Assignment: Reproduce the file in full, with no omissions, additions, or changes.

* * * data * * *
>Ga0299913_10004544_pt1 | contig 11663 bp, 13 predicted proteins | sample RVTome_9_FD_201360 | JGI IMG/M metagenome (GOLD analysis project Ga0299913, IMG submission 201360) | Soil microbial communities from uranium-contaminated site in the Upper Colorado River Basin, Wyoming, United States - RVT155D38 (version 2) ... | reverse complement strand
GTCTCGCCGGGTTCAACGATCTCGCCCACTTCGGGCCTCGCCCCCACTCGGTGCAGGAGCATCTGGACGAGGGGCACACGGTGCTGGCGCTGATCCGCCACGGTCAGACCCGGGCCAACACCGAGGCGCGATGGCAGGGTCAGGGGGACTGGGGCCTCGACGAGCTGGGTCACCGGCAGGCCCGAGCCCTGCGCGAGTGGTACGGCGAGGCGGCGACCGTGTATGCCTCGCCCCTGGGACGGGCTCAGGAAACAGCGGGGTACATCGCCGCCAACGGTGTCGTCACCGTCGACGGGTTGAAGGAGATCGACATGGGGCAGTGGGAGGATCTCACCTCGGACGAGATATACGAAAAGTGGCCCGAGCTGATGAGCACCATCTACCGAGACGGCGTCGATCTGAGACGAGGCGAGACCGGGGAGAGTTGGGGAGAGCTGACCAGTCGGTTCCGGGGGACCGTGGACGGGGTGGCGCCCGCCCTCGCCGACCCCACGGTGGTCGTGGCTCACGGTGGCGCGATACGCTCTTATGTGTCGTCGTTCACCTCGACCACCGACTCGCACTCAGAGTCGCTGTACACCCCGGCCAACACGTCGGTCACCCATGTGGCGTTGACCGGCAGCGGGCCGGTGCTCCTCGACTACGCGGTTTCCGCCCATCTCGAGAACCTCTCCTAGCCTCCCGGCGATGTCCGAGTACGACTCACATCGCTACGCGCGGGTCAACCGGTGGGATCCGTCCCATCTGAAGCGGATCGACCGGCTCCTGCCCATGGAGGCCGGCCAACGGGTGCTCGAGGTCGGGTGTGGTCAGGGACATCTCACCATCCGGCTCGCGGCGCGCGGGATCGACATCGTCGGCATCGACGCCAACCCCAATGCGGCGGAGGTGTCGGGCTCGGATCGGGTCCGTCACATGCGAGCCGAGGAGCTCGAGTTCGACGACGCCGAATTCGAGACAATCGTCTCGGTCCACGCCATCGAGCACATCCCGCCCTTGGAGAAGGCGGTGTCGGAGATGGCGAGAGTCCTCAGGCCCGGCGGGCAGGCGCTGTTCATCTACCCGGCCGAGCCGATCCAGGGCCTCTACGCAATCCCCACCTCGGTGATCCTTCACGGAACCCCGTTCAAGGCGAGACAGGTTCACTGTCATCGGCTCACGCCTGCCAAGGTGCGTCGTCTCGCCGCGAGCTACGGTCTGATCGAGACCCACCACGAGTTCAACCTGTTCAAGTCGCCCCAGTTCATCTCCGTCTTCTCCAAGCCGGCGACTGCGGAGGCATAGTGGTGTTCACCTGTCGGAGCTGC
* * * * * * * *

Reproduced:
>Ga0299913_10004544_pt1 | contig 11663 bp, 13 predicted proteins | sample RVTome_9_FD_201360 | JGI IMG/M metagenome (GOLD analysis project Ga0299913, IMG submission 201360) | Soil microbial communities from uranium-contaminated site in the Upper Colorado River Basin, Wyoming, United States - RVT155D38 (version 2) ... | reverse complement strand
GTCTCGCCGGGTTCAACGATCTCGCCCACTTCGGGCCTCGCCCCCACTCGGTGCAGGAGCATCTGGACGAGGGGCACACGGTGCTGGCGCTGATCCGCCACGGTCAGACCCGGGCCAACACCGAGGCGCGATGGCAGGGTCAGGGGGACTGGGGCCTCGACGAGCTGGGTCACCGGCAGGCCCGAGCCCTGCGCGAGTGGTACGGCGAGGCGGCGACCGTGTATGCCTCGCCCCTGGGACGGGCTCAGGAAACAGCGGGGTACATCGCCGCCAACGGTGTCGTCACCGTCGACGGGTTGAAGGAGATCGACATGGGGCAGTGGGAGGATCTCACCTCGGACGAGATATACGAAAAGTGGCCCGAGCTGATGAGCACCATCTACCGAGACGGCGTCGATCTGAGACGAGGCGAGACCGGGGAGAGTTGGGGAGAGCTGACCAGTCGGTTCCGGGGGACCGTGGACGGGGTGGCGCCCGCCCTCGCCGACCCCACGGTGGTCGTGGCTCACGGTGGCGCGATACGCTCTTATGTGTCGTCGTTCACCTCGACCACCGACTCGCACTCAGAGTCGCTGTACACCCCGGCCAACACGTCGGTCACCCATGTGGCGTTGACCGGCAGCGGGCCGGTGCTCCTCGACTACGCGGTTTCCGCCCATCTCGAGAACCTCTCCTAGCCTCCCGGCGATGTCCGAGTACGACTCACATCGCTACGCGCGGGTCAACCGGTGGGATCCGTCCCATCTGAAGCGGATCGACCGGCTCCTGCCCATGGAGGCCGGCCAACGGGTGCTCGAGGTCGGGTGTGGTCAGGGACATCTCACCATCCGGCTCGCGGCGCGCGGGATCGACATCGTCGGCATCGACGCCAACCCCAATGCGGCGGAGGTGTCGGGCTCGGATCGGGTCCGTCACATGCGAGCCGAGGAGCTCGAGTTCGACGACGCCGAATTCGAGACAATCGTCTCGGTCCACGCCATCGAGCACATCCCGCCCTTGGAGAAGGCGGTGTCGGAGATGGCGAGAGTCCTCAGGCCCGGCGGGCAGGCGCTGTTCATCTACCCGGCCGAGCCGATCCAGGGCCTCTACGCAATCCCCACCTCGGTGATCCTTCACGGAACCCCGTTCAAGGCGAGACAGGTTCACTGTCATCGGCTCACGCCTGCCAAGGTGCGTCGTCTCGCCGCGAGCTACGGTCTGATCGAGACCCACCACGAGTTCAACCTGTTCAAGTCGCCCCAGTTCATCTCCGTCTTCTCCAAGCCGGCGACTGCGGAGGCATAGTGGTGTTCACCTGTCGGAGCTGC